Epitaxial growth of graphene on a silicon carbide (SiC) substrate allows for the production of thin graphene films, making it suitable for applications in transistors and circuits. Graphene is obtained through heat treatment of SiC at 1100 °C, resulting in epitaxial graphene. The size of graphene flakes is dependent on the size of SiC wafers, and the surface of SiC influences the thickness, mobility, and carrier density of the graphene produced. This method has the advantage of producing thin graphene films suitable for transistors and circuits. However, its limited by the high production cost associated with expensive SiC substrates and low yield. While epitaxial graphene exhibits desirable properties such as weak anti-localization and temperature-independent mobility, it falls short of the exceptionally high mobility achieved by exfoliated graphene.

Graphene growth on nickel and copper films using chemical vapor deposition (CVD) is a popular method. Both methods utilize high temperatures and carbon-containing gases such as methane to deposit carbon on the surface, resulting in graphene formation. The CVD method on nickel films allows for the growth of single-layer graphene, while copper substrates produce multilayer graphene. Control of the growth conditions and the choice of carbon-containing gases contribute to the quality and scalability of graphene production.

Rapid pyrolysis (detonation) synthesis for graphene nanoparticles presents an interesting option. By precisely controlling precursor ratios during the rapid ignition and combustion of hydrocarbon, oxygen, and hydrogen gases in a specially designed chamber, high quality turbostratic graphenes and hydrogen are produced. What sets this new class of carbon nanomaterial apart from its predecessors such as CNTs and traditional graphenes is its consistency and low production costs. Capable of synthesizing turbostratic graphene with fewer defects and without functional groups that can alter graphene’s desirable properties, this low energy and highly scaleable process produces pristine graphenes in sufficiently large volumes to drive costs down to commercially viable levels and signifies an important step forward in graphene production.

Detonation synthesis allows for more precise control of nucleation and growth when synthesizing graphene nanoparticles. This is a key strength of bottom-up synthesis and detonation synthesis specifically. This new approach provides an avenue for producing smaller, high-quality turbostratic graphene nanoparticles, at commercially viable pricing.

In summary, traditional top-down synthesis methods for graphene nanoparticles present certain challenges and compromises, such as variable nanoparticle quality, high production costs, and complex processes. On the other hand, bottom up methods offer a promising alternative. Metal/carbon melts, epitaxial growth on SiC substrates, chemical vapor deposition on nickel and copper films, and now rapid pyrolysis provide more precise control over graphene production. Detonation synthesis produces high-quality turbostratic graphenes with consistency and lower production costs. By addressing the limitations of traditional approaches, detonation synthesis represents a significant advancement in graphene production, with the potential for widespread commercial adoption.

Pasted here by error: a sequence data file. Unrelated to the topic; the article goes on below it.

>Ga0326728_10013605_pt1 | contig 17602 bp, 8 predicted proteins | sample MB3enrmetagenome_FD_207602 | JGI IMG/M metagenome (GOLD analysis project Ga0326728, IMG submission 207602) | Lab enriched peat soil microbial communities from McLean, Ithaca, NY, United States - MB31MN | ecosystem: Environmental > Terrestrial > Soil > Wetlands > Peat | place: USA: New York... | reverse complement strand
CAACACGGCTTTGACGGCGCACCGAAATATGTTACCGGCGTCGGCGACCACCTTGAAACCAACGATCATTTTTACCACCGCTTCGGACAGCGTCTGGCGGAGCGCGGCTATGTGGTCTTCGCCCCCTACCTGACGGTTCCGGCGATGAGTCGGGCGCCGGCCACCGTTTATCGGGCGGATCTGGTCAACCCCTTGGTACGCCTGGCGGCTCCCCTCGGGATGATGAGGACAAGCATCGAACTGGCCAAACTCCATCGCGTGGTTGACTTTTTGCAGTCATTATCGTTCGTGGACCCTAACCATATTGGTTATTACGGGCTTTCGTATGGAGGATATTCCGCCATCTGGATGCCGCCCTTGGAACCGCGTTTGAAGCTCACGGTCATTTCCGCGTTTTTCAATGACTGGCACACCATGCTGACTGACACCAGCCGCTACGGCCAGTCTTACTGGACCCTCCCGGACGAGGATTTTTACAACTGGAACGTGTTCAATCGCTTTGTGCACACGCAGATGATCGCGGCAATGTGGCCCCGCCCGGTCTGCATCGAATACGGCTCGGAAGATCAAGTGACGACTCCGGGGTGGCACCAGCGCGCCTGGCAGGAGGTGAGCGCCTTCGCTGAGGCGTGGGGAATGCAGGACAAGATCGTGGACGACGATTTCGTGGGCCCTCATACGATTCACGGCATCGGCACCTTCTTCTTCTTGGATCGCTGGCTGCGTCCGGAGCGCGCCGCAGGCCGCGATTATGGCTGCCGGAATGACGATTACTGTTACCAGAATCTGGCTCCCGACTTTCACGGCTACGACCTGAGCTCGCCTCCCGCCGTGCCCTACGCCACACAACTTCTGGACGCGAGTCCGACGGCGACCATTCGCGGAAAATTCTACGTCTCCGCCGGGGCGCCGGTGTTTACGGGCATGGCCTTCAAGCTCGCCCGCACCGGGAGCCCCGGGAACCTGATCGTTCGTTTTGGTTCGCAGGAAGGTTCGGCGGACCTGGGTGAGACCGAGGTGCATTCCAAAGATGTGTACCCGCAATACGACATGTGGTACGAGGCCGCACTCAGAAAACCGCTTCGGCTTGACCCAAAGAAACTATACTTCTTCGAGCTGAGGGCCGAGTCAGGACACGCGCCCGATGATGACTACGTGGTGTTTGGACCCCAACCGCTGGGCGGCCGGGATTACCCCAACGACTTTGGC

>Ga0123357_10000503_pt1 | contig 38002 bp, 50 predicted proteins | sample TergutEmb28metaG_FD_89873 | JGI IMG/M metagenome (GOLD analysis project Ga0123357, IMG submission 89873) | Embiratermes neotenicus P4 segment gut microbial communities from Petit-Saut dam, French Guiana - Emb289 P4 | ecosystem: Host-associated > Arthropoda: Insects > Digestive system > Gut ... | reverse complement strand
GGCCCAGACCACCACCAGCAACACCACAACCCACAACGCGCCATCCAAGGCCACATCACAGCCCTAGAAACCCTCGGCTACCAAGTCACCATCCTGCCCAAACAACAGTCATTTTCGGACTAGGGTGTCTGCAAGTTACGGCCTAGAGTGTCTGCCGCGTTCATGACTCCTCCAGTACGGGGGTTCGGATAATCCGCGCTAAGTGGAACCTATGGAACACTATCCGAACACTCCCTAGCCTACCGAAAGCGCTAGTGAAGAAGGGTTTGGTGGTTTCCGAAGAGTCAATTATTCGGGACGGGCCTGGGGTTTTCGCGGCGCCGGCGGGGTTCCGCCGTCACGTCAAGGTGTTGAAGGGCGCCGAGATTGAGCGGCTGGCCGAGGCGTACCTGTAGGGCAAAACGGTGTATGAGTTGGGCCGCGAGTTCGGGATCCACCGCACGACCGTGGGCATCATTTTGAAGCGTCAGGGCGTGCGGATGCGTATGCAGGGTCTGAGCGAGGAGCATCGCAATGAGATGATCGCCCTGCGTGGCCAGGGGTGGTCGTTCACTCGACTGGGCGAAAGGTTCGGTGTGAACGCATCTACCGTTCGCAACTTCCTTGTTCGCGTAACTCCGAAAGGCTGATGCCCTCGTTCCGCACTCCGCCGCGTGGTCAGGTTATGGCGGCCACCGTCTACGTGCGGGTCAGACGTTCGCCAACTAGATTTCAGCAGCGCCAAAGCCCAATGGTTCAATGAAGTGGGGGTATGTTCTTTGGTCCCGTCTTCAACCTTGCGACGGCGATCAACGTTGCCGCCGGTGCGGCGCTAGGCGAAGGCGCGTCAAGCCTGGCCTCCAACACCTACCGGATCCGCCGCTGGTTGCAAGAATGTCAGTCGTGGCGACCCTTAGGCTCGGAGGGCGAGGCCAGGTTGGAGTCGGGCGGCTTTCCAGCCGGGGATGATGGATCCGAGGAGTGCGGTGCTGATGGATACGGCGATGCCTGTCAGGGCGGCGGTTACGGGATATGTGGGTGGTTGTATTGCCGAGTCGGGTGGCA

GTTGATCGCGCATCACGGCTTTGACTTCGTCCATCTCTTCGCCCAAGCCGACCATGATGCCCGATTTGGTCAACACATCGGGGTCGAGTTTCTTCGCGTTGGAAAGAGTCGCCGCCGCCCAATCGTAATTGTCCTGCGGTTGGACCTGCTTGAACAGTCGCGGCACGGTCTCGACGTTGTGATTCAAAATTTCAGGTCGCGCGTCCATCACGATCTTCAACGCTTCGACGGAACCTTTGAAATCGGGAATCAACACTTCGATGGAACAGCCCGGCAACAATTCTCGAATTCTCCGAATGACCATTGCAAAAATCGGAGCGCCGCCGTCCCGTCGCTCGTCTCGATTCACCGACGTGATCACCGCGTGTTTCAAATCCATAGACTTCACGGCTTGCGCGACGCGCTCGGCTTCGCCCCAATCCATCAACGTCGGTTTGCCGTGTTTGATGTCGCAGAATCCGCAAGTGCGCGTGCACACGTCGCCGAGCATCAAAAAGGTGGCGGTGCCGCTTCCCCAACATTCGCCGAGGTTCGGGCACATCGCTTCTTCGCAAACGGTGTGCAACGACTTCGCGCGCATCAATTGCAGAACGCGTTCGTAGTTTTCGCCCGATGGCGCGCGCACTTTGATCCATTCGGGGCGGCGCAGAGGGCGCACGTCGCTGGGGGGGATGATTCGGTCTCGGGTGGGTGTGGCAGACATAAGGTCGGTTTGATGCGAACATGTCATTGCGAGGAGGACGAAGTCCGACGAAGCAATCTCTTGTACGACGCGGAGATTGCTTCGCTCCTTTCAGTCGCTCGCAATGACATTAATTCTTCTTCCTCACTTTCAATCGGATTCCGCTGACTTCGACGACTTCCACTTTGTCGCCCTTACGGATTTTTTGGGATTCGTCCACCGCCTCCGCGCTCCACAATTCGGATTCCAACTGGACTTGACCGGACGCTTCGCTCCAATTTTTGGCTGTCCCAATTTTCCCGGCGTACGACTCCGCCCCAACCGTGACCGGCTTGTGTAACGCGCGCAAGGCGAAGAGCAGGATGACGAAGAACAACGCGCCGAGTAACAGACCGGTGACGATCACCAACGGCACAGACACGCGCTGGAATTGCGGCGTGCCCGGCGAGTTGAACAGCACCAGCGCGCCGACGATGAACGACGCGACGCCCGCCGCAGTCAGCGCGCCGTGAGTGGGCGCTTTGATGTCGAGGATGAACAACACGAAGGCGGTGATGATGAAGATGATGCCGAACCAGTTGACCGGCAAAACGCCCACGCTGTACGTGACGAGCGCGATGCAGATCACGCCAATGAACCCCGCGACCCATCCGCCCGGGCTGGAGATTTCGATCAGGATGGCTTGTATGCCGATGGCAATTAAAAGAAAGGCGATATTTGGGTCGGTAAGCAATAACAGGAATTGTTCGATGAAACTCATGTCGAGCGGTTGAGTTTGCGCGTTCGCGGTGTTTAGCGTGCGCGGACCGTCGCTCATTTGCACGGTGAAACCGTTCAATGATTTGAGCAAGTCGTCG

Graphene Nanoparticles Conductive Additive raman spectra
Raman spectra for our graphene nanoparticles conductive additive made by detonation synthesis

Cost-Benefit Analysis

A comparison of costs and product benefits between traditional top-down synthesis and bottom-up synthesis methods reveals that despite the versatility of top-down synthesis, the lack of precise control over purity and defects poses challenges for product quality and higher production costs reduce commercial viability.

In contrast, bottom-up methods such as detonation synthesis offer more precise control over graphene synthesis. This enables the production of high-quality graphene materials with desirable properties, paving the way for advancements in graphene technology and commercial applications. It’s also less energy intensive. The production chamber is filled with carbon and oxygen-containing gases mixed at precise molar ratios, and the rapid pyrolytic reaction is initiated with a single spark. This results in substantial savings in costs compared to top-down approaches or other bottom-up approaches like CVD.

Detonation synthesis not only produces consistent, high-quality graphene nanoparticles but it improves control over the graphene’s size and number of layers at reduced cost.

TEM image of our turbostratic graphene produced by detonation synthesis TEM 500nm scale

The Importance of Quality in Graphene Nanoparticle Production

Addressing Graphene Customer Concerns

As the graphene industry continues to evolve, customers have encounter a variety of challenges. By overcoming these challenges we are working to offer solutions that enhance the overall customer experience.

Some common customer pain points are below.

Inconsistent Quality: Inconsistent quality can impact product performance and customer satisfaction. We understand that you need graphene nanoparticles that deliver consistent performance. Detonation synthesis may potentially provide a better solution.

Graphene Nanoparticles Conductive Additive XRD
Detonation synthesized Graphene Nanoparticles XRD

Dispersion: Dispersion of graphene nanoparticles is critical to improve your products’ performance. Agglomerated nanoparticles can create weak spots or voids in commercial applications. Fortunately, the smaller, high-quality turbostratic graphene nanoparticles produced by detonation synthesis are easier to disperse because of the random relative rotation between layers and increased interlayer spacing.

AB Graphene compared to turbostratic graphene
AB Graphene layers compared to turbostratic graphene layers (Garlow, et al 2016).

Price: Thanks to the lower production costs realized by the detonation synthesis method, we can deliver high-quality graphene nanoparticles at commercially viable prices, facilitating innovation without straining your budget.

TEM image of our turbostratic graphene TEM 500nm scale

Building Partnerships for a Brighter, Sustainable Future

The future of graphene nanoparticle production is promising, particularly with advancements in synthesis methods like detonation synthesis. With better control over the quality, size, and number of layers, graphene nanoparticles can meet the specific needs of various industries more effectively and affordably. Our focus remains on delivering high-quality products, driving innovation, promoting sustainability, and building strong relationships with our customers. Together, we can chart a path towards a brighter, more sustainable future.

Graphene Nanoparticles Conductive Additive TEM image
Graphene Nanoparticles Conductive Additive TEM image

Try our turbostratic graphene product below.